New Fronts in the Culture Wars? Religion, Partisanship, and Polarization on Religious Liberty and Transgender Rights in the United States

Published date01 May 2019
Date01 May 2019
Subject MatterArticles
American Politics Research
2019, Vol. 47(3) 650 –679
© The Author(s) 2018
Article reuse guidelines:
DOI: 10.1177/1532673X18818169
New Fronts in the
Culture Wars? Religion,
Partisanship, and
Polarization on Religious
Liberty and Transgender
Rights in the United
Jeremiah Castle1
Beginning in the 1960s, the United States experienced religious and partisan
conflict over cultural issues such as abortion that was described as a “Culture
War.” Recent, highly salient battles over religious liberty and transgender
rights have led the media to characterize these issues as “new fronts in the
culture war,” thereby giving reason to revisit the culture wars debate. In
this article, I test whether the public is polarized on religious liberty and
transgender rights, as well as whether these issues share the same underlying
structure of public opinion as traditional culture wars issues. Using a dataset
from the Pew Research Center, I find that a substantial subset of Americans
hold polarized views on these issues, and that religion and party are
important factors in explaining that polarization. The results suggest that the
religious and partisan divides that fueled the original “culture wars” remain
an important factor in American politics.
polarization, religion, religious liberty, transgender rights, culture wars
1Central Michigan University, Mount Pleasant, MI, USA
Corresponding Author:
Jeremiah Castle, Central Michigan University, 247 Anspach Hall, Mount Pleasant, MI 48859,
818169APRXXX10.1177/1532673X18818169American Politics ResearchCastle
Castle 651
One of the most vigorous debates in American politics research concerns
the extent to which the American mass public has become polarized in its
issue attitudes. One widely read account claims that beginning in the 1960s,
American politics became defined by an increasing religious divide on cul-
tural issues known as the “culture war” (Himmelfarb, 2001; Hunter, 1991;
Layman, 2001; Leege, Wald, Krueger, & Mueller, 2002; Wuthnow, 1988,
1989). If this thesis is accurate, we would expect to find that the mass pub-
lic is polarized on cultural issues, and that both religion and party play an
important role in this polarization. However, a second group of scholars
argues that the mass public is not as polarized on cultural issues as the “cul-
ture wars” account suggests (Davis & Robinson, 1996; DiMaggio, Evans,
& Bryson, 1996; Fiorina, Abrams, & Pope, 2008, 2010; Lindaman &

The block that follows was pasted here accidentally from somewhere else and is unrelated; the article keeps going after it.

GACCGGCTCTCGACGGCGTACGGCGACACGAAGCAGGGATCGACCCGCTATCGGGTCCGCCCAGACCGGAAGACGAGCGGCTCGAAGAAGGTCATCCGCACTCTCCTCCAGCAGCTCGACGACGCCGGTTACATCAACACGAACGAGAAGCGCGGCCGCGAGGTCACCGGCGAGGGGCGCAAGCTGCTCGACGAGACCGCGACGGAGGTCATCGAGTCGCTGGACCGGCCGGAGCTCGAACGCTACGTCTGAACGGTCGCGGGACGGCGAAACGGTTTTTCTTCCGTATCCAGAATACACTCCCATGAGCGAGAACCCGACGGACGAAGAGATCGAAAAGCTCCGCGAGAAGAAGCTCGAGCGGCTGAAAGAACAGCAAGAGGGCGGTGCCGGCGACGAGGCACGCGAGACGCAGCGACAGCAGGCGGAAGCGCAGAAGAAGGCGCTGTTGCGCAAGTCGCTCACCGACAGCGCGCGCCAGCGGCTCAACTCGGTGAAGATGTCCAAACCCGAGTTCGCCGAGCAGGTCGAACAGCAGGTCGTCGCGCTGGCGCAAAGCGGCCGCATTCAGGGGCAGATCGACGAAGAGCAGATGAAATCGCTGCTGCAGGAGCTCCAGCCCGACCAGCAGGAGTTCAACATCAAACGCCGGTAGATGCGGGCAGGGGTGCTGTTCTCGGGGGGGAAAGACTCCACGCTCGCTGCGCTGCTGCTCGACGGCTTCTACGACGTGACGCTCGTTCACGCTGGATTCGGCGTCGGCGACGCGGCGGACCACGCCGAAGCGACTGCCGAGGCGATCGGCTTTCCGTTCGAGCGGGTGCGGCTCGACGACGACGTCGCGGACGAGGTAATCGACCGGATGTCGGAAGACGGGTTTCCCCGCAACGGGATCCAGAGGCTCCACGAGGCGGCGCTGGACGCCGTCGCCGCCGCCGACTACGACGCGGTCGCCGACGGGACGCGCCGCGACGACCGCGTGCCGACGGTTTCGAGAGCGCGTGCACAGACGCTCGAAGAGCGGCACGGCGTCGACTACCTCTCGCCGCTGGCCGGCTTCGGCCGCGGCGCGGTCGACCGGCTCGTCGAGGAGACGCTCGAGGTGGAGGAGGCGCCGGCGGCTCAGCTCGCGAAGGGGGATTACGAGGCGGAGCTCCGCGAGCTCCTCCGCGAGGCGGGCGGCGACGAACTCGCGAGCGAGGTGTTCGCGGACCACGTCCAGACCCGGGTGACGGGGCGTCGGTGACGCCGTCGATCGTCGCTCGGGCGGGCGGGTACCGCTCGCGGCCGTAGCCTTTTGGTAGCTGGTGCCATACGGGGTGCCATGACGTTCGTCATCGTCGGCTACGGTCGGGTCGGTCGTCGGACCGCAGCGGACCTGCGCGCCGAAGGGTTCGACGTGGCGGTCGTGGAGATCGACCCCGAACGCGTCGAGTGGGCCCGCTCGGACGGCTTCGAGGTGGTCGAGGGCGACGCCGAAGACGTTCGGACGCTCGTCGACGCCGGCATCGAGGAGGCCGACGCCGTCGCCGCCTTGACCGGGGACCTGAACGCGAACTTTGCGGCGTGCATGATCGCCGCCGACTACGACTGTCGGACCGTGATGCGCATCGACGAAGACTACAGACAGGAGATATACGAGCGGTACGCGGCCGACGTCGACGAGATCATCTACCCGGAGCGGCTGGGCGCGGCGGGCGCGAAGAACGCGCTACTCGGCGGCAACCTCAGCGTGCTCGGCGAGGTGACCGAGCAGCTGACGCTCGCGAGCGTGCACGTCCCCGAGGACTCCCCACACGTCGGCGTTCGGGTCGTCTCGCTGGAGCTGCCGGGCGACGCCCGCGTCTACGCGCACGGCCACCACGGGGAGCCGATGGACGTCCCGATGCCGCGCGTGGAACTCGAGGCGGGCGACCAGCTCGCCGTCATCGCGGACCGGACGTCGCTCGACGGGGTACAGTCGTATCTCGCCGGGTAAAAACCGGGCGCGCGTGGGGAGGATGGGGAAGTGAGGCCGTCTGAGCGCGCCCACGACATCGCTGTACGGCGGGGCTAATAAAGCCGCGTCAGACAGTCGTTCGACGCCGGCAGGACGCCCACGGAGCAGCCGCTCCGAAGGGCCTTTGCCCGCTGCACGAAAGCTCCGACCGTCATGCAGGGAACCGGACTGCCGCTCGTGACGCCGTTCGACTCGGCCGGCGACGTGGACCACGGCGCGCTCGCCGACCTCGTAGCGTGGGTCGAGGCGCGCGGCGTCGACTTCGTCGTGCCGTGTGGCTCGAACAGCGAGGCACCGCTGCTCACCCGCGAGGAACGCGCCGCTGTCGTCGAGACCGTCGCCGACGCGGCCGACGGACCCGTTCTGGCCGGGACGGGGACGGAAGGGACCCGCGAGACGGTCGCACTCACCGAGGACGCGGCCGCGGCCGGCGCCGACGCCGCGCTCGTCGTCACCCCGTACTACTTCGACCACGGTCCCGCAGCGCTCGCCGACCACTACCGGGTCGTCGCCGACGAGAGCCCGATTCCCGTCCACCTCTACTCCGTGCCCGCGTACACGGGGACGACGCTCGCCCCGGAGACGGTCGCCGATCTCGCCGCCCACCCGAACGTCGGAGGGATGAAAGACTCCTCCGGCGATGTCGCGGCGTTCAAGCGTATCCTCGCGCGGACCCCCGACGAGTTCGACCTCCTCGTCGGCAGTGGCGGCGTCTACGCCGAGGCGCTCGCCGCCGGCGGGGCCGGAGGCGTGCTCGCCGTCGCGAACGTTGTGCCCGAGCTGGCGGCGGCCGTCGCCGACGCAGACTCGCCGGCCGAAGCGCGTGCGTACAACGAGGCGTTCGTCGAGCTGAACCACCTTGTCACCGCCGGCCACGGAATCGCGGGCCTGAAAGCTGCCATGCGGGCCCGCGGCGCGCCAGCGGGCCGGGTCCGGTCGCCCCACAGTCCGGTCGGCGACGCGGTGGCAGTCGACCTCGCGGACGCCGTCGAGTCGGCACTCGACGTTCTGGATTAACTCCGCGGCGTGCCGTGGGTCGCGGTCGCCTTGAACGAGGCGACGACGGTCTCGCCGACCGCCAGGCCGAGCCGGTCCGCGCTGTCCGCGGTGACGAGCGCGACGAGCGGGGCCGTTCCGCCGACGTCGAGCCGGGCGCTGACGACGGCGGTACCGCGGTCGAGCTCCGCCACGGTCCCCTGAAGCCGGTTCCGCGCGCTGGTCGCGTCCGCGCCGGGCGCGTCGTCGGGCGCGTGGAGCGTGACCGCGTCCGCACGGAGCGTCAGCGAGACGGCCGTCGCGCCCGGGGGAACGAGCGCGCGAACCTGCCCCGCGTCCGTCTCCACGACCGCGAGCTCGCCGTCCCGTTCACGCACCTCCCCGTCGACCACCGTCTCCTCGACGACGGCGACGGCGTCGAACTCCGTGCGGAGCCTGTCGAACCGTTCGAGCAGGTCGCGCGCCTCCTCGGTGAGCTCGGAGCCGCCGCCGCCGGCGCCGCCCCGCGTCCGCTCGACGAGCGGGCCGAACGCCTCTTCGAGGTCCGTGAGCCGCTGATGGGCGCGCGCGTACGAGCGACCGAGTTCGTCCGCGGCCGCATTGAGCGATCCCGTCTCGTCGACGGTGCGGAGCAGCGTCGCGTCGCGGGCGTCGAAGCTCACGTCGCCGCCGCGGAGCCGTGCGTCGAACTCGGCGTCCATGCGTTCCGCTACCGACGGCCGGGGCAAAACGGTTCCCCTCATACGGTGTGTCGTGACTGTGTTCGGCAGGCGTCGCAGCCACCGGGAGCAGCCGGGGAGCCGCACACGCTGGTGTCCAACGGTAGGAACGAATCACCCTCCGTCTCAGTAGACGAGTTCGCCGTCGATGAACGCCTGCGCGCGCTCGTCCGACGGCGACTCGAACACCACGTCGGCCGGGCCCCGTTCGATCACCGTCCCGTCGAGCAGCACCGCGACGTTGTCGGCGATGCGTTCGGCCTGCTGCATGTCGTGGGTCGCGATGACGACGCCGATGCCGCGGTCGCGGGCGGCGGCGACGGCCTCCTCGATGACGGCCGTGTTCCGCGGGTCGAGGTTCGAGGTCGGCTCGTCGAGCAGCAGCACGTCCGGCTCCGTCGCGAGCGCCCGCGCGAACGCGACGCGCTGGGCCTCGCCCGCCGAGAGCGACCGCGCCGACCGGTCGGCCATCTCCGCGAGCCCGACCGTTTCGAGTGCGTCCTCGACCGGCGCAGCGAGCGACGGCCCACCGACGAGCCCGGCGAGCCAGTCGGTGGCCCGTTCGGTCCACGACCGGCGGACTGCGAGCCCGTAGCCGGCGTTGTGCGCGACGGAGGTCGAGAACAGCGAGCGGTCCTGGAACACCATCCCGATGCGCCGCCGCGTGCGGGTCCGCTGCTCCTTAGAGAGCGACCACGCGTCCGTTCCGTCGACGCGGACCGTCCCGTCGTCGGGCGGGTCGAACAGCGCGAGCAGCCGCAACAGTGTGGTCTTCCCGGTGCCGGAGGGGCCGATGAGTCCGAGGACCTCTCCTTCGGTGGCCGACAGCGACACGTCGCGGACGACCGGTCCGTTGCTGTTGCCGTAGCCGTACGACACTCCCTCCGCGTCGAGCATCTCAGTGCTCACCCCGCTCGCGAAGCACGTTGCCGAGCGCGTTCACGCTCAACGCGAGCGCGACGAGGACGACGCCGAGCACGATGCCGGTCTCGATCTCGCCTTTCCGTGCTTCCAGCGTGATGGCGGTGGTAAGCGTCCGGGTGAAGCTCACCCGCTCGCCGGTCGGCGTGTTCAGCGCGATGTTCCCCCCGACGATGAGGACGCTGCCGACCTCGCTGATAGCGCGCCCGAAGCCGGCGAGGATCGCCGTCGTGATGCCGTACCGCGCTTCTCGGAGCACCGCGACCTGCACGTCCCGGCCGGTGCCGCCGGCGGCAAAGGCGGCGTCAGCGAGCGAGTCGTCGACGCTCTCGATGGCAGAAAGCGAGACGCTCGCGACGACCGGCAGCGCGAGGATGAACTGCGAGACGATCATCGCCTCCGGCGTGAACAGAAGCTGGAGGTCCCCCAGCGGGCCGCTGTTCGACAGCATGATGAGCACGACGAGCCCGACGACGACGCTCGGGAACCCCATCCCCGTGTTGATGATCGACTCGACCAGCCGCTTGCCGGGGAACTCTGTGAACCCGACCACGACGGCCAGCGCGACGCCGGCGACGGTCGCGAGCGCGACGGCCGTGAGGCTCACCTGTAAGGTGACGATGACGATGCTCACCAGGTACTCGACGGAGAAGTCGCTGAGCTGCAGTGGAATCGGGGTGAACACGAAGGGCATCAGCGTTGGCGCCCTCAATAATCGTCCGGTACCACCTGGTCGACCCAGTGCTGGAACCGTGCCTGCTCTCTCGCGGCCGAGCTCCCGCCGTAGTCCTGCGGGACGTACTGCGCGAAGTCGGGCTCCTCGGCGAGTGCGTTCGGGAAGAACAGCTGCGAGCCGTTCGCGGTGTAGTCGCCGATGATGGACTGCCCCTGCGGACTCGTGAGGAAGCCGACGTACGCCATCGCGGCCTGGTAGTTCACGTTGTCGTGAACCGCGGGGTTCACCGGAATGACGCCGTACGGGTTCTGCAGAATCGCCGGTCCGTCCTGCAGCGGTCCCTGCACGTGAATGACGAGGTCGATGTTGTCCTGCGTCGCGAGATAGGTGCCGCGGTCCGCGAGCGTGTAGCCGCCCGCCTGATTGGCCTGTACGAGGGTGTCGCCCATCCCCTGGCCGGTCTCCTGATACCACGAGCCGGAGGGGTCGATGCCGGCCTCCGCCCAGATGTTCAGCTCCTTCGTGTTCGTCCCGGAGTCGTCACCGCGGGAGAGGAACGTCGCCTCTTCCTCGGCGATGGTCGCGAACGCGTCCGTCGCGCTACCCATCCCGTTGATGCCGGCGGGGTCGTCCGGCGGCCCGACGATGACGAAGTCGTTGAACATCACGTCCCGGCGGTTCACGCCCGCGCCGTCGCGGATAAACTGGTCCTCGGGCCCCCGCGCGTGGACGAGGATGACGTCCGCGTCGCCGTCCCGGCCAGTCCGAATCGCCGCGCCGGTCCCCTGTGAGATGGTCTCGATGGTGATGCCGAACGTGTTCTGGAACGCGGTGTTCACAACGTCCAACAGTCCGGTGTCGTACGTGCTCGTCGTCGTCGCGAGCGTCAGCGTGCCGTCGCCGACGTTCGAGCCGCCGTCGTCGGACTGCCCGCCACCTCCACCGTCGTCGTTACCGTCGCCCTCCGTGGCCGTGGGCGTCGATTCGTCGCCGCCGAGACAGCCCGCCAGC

Haider-Markel, 2002). The nature and extent of mass polarization, as well
as religion’s role in that polarization, remain controversial (Niemi,
Weisberg, & Kimball, 2011).
Recent accounts suggesting the evolution of the culture wars present an
opportunity to revisit this debate. One line of inquiry holds that the New
Christian Right is changing its style of politics, including a greater empha-
sis on the language of personal rights and liberties (Jelen, 2005; Lewis,
2017; Moen, 1994). A second, and potentially related, possibility is that the
issue agenda in the culture wars may be expanding into “new fronts.”
Observers have suggested two such sets of issues. First, American politics
has witnessed increasing conflict over transgender rights, and the media
increasingly discusses transgender rights within a culture wars frame
(Burmila, 2017; The Economist, 2017; Elliott, 2016; Scher, 2017; Schlumpf,
2018). Second, the New Christian Right is increasingly emphasizing reli-
gious liberty (Lewis, 2017), leading popular commentators to characterize
religious freedom as a part of the culture wars (Boorstein, 2014; Inzau,
2015; Koppelman, 2017; Laycock, 2014; Stetzer, 2014). To date, however,
few studies have examined whether transgender rights and religious liberty
fit into the culture wars paradigm.
In this article, I explore two related questions.
Research Question 1: Is the mass public really polarized on religious
liberty and transgender rights?
Research Question 2: How much do religious liberty and transgender
rights hold in common with traditional culture wars issues, such as
After reviewing the literature on the culture wars and political polariza-
tion, I discuss several theoretical reasons why we might expect the issue

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